Interestingly enough, Cruise seems to be the best part of the film. Maybe that's because he does the crazy maniac so well. Will "Knight and Day" offer something new to audiences, or is this just more of the same tried-and-true action film formula? Vote with your fingers.

-- Amy Kaufman

Photo: Tom Cruise and Cameron Diaz star in "Knight and Day." Credit: 20th Century Fox

Could Tom Cruise and Reese Witherspoon be shining their cowboy boots?

March 24, 2010 | 12:56 pm

Exclusive:  Could Tom Cruise and Reese Witherspoon be saddling up for a ride together?

Word in the development community has the A-listers eying the lead roles in "Paper Wings," a love story set in the world of rodeo that's being developed at Sony. Cruise would take the role of a rodeo champ who falls for an up-and-coming country singer, played by Witherspoon.


The actress has taken several rides into country-and-western territory, of course, with her Oscar-winning turn as June Carter Cash in "Walk the Line" and, most recently, signing on for Sony's "The Pioneer Woman," the story of a woman who falls in love with a cowboy while on a cross-country road trip and winds up living on an Oklahoma ranch. Cruise, as far as we know, has never played a cowboy.

The project has been around for some time -- it was set up at New Line before it came to Sony -- but the Cruise and Witherspoon interest could turn it into an arm jerker (yes, we had to look that one up).

Will Smith's Overbrook Entertainment is producing the project, which has led producers to talk to Gabriele Muccino  about directing; the Italian film maker and Smith favorite also directed Overbrook's underrated drama "Seven Pounds" and Oscar nominee "The Pursuit of Happyness." Several other directors are also in the mix.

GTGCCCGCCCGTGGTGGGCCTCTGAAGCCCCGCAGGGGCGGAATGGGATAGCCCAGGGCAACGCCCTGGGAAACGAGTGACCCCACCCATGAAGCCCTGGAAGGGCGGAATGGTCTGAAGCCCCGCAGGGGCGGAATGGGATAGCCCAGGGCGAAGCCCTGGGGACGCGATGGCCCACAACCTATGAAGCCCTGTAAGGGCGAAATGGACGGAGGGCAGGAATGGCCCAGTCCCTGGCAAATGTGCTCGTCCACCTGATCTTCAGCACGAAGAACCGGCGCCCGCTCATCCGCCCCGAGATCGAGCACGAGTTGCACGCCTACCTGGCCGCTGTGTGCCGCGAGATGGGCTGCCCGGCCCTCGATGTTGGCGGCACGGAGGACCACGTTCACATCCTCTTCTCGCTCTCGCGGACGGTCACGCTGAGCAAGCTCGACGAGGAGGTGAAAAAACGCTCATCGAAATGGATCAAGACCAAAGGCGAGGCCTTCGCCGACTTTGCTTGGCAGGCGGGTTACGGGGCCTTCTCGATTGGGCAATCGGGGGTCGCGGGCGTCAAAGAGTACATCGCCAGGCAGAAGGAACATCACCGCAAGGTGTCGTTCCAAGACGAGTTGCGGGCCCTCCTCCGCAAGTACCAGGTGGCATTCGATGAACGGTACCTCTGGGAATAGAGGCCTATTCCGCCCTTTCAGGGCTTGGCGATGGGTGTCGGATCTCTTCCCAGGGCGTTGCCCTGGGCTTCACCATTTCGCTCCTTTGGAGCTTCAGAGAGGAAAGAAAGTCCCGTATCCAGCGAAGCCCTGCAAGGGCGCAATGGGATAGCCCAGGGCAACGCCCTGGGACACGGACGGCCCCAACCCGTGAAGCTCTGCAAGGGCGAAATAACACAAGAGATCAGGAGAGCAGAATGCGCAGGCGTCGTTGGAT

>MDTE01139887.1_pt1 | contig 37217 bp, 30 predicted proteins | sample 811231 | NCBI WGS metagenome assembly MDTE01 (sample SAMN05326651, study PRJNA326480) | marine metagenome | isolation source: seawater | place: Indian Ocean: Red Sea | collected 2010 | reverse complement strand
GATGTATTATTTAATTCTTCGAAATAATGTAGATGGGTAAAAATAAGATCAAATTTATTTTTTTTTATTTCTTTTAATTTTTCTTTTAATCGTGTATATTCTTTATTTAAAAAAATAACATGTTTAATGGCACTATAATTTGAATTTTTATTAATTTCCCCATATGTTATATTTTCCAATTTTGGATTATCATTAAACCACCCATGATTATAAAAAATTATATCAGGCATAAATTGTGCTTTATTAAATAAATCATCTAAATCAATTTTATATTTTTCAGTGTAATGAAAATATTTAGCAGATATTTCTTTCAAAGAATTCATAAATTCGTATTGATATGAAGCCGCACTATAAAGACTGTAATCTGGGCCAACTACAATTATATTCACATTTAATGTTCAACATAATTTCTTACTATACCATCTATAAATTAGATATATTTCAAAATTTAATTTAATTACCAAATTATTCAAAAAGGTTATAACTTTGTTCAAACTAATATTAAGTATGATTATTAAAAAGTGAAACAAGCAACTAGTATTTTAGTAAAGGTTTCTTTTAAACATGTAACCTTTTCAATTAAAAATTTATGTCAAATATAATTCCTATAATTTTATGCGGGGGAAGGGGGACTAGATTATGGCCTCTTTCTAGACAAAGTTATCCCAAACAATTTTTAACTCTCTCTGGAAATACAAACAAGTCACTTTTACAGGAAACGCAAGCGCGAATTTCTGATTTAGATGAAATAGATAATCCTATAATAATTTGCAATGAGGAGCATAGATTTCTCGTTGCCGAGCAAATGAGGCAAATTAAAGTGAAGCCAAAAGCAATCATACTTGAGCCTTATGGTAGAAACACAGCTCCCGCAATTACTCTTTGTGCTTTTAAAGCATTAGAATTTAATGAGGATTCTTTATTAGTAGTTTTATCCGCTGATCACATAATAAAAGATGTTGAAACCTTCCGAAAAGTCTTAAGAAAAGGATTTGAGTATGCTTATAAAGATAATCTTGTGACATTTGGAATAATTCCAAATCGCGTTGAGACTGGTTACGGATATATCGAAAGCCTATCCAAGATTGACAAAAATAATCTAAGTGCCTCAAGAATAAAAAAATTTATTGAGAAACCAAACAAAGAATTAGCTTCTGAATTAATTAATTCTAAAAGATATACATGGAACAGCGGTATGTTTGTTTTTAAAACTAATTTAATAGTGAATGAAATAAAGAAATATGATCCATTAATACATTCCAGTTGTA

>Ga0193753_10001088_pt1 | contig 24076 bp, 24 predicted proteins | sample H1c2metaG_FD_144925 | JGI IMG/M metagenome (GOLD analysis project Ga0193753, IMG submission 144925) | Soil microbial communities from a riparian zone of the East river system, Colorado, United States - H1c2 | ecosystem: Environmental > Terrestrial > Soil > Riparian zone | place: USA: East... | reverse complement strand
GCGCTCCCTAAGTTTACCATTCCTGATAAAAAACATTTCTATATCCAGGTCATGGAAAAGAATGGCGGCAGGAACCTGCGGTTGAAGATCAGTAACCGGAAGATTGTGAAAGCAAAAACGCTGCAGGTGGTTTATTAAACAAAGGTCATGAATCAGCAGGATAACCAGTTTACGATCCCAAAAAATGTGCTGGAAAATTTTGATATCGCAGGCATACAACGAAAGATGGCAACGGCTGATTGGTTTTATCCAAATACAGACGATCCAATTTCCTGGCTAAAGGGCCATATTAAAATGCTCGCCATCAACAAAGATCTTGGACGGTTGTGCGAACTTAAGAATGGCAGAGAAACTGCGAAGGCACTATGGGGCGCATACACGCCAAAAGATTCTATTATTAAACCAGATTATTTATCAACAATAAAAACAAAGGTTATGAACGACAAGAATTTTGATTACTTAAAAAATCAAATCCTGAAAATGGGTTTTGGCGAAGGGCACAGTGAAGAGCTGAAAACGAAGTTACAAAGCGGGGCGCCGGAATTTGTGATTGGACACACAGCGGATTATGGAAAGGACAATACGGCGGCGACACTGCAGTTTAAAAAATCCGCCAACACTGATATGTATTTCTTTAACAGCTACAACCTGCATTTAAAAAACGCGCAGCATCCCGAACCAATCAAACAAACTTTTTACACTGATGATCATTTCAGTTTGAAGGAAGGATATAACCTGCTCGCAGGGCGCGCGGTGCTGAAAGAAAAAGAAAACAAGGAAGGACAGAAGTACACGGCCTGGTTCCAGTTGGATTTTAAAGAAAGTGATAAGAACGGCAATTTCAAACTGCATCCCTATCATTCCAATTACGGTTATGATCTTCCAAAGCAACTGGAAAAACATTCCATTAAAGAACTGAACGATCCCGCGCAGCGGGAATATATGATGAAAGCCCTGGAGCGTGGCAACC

Rodeo-set stories haven't exactly been hugely popular in Hollywood -- one of the most well-known is 1994's "8 Seconds," which starred Luke Perry and Stephen Baldwin, which tells you something. But with "Crazy Heart's" breakout success, unlikely love stories set in the country-and-western world now seem to be in vogue. Or are, um, chasing the cans.

-- Steven Zeitchik

Photo: Tom Cruise. Credit: Alberto Rodriguez / Getty Images

Why can't Tom Cruise escape himself?

February 9, 2010 |  6:47 pm

Tom Cruise

In the summer of 2008, Tom Cruise fell out of the big action thriller "Salt," a move that roughly followed him falling out of the big action thriller "28th Amendment" (and that was then followed by his big action thriller "The Matarese Circle" getting backburnered).

At the time it looked like the world's most famous working actor might take a break from the motorcycle-flipping and warehouse-exploding; he was, after all, shooting at about the same time the more prestige-minded (er, attempted prestige-minded?) "Lions for Lambs" and "Valkyrie," and was trying to build an entire boutique label in United Artists to boot.